Antique Inkwells

By Karen Parr-Moody

 

Before text messaging or Tweeting, before ballpoint or even fountain pens, communication required the service of ink wells. And while it has been 80 years since they were even marginally used, these diminutive treasures are now popular with collectors. At GasLamp Antiques and Decorating Mall, there are many styles from which to choose.

 

While the fountain pen was invented in 1884, ink wells continued to linger on until the time of the Depression. They finally vanished from use when the ballpoint pen arrived in the 1930s. Today, collectors look for inkwells that emerged during the era of the American and French Revolutions and ranged through the Thirties.

 

Inkwells exist in every imaginable design and material. Beyond the standard geometric shapes, there are also animals and other figurals. Materials represent an array of crystal, glass, pottery, brass, bronze, cast iron, and wood. As seen with the inkwell in the photo, above right, they were also made in porcelain (part of a Limoges hand-painted desk set, $169; Booth B-200). Inkstands differ slightly from a stand-alone inkwell in that they contain a well and one or more other features.

 

The charming – and highly unusual – fox seen in the photo at left is a “nib cleaner,” which was another part of the well-kept desk of centuries past ($375, B-1003); it is thought to be either English or Austrian. Such items were usually more utilitarian in design than this charming fellow. Tiffany Studios had one in its “Pine Needle” pattern as part of a desk set.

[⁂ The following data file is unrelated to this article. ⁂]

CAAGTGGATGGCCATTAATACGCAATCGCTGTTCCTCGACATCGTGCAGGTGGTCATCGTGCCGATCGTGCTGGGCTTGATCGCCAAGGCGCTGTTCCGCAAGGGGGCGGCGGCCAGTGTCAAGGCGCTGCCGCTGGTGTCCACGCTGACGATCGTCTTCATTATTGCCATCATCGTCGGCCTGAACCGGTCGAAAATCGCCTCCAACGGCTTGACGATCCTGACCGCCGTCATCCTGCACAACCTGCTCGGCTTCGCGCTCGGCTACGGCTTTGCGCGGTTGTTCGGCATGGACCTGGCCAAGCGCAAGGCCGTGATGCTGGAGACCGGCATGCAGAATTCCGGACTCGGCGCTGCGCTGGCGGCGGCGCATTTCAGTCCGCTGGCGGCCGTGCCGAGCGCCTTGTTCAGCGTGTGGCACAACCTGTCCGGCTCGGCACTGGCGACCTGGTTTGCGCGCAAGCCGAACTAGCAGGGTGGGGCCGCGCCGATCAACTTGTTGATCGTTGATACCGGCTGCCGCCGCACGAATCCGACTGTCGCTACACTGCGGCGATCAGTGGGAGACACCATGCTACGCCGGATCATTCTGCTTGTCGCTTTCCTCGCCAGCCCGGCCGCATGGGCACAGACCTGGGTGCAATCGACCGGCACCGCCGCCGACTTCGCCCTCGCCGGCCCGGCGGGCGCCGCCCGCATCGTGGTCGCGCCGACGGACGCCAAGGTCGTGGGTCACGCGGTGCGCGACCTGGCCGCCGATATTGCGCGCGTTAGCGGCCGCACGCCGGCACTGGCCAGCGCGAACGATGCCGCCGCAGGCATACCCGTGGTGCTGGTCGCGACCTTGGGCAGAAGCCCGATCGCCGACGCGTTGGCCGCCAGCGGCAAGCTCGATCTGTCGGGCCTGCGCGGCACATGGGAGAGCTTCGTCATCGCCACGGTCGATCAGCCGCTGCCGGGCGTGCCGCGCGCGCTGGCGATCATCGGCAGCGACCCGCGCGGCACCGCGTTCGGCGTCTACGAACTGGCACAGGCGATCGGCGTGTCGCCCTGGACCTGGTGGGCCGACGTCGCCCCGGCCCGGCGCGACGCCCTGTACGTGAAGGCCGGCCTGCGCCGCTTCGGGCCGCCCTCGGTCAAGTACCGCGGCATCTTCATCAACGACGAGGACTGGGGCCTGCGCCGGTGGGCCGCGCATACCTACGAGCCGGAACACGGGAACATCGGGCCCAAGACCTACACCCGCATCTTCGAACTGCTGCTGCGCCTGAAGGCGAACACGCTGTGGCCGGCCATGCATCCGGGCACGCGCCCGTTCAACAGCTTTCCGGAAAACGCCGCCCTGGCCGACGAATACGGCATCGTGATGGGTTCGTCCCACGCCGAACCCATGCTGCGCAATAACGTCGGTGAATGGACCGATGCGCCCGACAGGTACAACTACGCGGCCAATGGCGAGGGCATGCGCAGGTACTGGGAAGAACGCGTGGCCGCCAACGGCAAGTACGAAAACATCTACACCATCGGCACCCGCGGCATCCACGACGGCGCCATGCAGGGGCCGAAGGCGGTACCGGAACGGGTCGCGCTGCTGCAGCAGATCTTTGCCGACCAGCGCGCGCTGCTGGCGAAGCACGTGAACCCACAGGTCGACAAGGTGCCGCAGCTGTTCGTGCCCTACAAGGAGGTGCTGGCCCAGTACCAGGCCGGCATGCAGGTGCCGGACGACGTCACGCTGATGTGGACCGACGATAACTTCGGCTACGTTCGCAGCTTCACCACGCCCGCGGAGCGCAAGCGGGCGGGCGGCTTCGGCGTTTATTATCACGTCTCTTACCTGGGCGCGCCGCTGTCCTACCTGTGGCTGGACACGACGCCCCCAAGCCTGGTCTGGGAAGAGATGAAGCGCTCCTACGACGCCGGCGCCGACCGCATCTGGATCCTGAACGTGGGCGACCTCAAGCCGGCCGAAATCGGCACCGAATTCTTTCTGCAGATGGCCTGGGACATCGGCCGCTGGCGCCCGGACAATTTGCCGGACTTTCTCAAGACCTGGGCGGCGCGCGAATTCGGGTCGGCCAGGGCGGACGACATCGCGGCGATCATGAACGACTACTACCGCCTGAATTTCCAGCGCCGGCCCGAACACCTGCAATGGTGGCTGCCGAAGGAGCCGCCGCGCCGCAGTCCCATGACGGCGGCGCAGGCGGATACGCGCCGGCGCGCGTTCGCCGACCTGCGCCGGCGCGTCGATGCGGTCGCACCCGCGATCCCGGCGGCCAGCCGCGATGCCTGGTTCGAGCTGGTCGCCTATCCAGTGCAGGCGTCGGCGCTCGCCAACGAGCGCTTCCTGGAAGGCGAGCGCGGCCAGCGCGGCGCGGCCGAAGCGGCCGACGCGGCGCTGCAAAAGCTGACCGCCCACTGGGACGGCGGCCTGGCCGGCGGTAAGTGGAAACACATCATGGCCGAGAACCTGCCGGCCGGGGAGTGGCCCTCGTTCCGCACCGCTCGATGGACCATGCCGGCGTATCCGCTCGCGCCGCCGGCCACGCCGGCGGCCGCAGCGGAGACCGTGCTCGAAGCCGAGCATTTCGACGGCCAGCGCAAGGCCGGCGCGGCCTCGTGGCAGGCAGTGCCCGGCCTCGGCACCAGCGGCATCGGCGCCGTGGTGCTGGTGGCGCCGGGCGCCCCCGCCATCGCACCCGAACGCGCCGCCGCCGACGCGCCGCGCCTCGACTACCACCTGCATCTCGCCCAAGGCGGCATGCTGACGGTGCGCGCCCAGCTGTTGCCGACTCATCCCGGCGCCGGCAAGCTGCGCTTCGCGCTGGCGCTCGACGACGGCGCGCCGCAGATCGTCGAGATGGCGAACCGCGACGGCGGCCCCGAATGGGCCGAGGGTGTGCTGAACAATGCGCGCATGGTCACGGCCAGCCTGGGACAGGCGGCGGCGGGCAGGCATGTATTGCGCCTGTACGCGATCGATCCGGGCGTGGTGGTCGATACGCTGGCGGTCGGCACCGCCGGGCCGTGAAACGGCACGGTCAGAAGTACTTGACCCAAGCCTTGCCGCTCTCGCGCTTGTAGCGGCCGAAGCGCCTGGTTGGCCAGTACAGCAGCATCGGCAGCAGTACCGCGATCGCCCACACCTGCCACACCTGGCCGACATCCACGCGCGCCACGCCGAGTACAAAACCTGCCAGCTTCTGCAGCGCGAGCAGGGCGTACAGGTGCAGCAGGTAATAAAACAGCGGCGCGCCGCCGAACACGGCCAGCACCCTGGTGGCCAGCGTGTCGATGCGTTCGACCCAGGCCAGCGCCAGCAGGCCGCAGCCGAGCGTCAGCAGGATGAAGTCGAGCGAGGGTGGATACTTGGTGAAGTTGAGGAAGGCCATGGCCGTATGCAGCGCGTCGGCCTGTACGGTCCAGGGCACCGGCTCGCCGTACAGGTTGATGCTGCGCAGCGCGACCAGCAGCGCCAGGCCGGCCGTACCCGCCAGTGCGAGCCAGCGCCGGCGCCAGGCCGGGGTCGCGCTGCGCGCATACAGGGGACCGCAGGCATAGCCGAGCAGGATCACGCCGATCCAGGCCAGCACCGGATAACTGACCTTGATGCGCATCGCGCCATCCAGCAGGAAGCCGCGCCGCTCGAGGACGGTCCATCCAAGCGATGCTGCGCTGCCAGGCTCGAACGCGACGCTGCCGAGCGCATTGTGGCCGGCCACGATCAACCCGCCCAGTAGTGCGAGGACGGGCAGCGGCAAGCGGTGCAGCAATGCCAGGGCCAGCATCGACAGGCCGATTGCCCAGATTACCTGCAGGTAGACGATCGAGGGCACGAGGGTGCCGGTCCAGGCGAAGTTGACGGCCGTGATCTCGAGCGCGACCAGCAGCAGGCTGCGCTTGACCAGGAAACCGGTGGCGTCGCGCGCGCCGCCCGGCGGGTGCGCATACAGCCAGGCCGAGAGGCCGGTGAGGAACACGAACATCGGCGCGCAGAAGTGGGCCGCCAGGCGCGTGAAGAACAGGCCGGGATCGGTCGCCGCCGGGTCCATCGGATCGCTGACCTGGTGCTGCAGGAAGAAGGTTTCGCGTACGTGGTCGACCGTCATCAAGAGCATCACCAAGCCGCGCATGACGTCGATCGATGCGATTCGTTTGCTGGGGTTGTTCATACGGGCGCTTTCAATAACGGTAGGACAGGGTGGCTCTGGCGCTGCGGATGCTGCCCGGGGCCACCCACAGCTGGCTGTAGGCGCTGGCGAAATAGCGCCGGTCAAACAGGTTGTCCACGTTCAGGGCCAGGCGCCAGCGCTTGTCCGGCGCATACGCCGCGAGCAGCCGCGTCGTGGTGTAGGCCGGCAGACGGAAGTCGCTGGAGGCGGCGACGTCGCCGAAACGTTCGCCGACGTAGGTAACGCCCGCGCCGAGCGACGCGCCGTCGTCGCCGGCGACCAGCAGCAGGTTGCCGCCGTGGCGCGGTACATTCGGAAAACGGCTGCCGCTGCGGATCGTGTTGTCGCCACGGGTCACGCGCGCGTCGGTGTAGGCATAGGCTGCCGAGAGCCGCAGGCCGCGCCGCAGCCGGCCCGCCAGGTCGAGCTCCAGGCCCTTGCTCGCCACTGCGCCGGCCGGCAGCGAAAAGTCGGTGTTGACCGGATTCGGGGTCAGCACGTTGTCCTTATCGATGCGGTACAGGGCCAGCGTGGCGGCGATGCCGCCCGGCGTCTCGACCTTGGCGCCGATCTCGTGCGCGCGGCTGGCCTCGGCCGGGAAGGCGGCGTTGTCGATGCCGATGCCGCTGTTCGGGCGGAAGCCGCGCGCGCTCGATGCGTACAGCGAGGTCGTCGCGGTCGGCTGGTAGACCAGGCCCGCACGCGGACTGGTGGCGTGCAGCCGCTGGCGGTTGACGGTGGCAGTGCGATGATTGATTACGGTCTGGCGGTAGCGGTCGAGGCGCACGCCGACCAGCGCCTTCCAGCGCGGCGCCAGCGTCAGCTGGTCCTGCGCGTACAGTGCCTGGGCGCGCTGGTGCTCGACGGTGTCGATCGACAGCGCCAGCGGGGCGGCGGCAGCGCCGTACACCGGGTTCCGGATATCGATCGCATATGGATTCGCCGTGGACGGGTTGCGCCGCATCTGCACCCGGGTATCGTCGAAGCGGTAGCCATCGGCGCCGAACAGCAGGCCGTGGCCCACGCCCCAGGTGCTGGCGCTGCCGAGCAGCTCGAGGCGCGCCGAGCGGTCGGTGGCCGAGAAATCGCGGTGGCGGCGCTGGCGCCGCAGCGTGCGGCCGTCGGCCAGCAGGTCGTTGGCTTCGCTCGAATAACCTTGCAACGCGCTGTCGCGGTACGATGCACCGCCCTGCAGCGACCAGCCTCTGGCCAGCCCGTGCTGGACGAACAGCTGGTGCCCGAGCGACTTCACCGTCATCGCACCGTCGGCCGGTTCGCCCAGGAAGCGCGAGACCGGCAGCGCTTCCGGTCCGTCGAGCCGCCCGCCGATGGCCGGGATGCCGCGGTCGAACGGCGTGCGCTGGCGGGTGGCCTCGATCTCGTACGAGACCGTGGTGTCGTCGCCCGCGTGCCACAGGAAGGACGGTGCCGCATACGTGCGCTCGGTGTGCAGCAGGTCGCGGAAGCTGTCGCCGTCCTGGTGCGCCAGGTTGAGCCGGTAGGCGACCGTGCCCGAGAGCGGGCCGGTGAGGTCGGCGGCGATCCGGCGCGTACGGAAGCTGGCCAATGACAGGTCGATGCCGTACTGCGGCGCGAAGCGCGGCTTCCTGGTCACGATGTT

The years of 1750 to 1880 represented the "golden age" of china in Europe, and porcelain inkwells of this period were made with feminine appeal. This 19th century inkwell, at left, would have been part of that particular trend, riding on the popularity of the tin-glazed earthenwares of French faience ($165; Showcase S-551).

 

 

 

 

 

 

 

 

 

 

 

 

 

By the mid 1800s, inkstands became increasingly ornate and whimsical. As the Victorian era grew near, figural shapes of animals, men and birds were frequently mounted on top of inkstands, as is the case with this charming dog inkwell (S-551, $75). How Victorians loved their kitsch.

 

 

 

 

 

 

 

 

 

 

 

 

During the centuries that inkwells were popular, so was traveling with one's own writing materials; this would have necessitated a lap desk such as the walnut one seen in the photo at left (lap desk, $129; at Days Gone By, Booth B-200). In such a box other necessities would have been found, including paper, a traveling inkwell, quill pens, sewing notions, and toiletries. However, the inkstand and blotter, also in the photo, would have stayed at home ($175, S-551). This 19th century set, made of heavy and ornate brass, is quite heavy and represents the trend of footed inkstands that would have been prominently displayed at the homes of the wealthy. Such stands often included a bell – how else would one summon a servant when a letter was prepared for the post?

 

 

After centuries of use, the inkwell virtually disappeared from daily life in the 1930s. This was not before the Art Deco movement imprinted its design on such inkwells as the one in the photo at right ($79, at W-101). This inkwell may have even been a novelty item used for decorative purposes. 

 

In 1972, inkwell collector Vince McGraw published a book about his collection, called “McGraw's Book of Antique Inkwells.” In 1981, he also started the Society of Inkwell Collectors (SOIC), which boasts its own publication, appropriately entitled “The Stained Finger.” Learn more about the society at soic.com. 

Print this page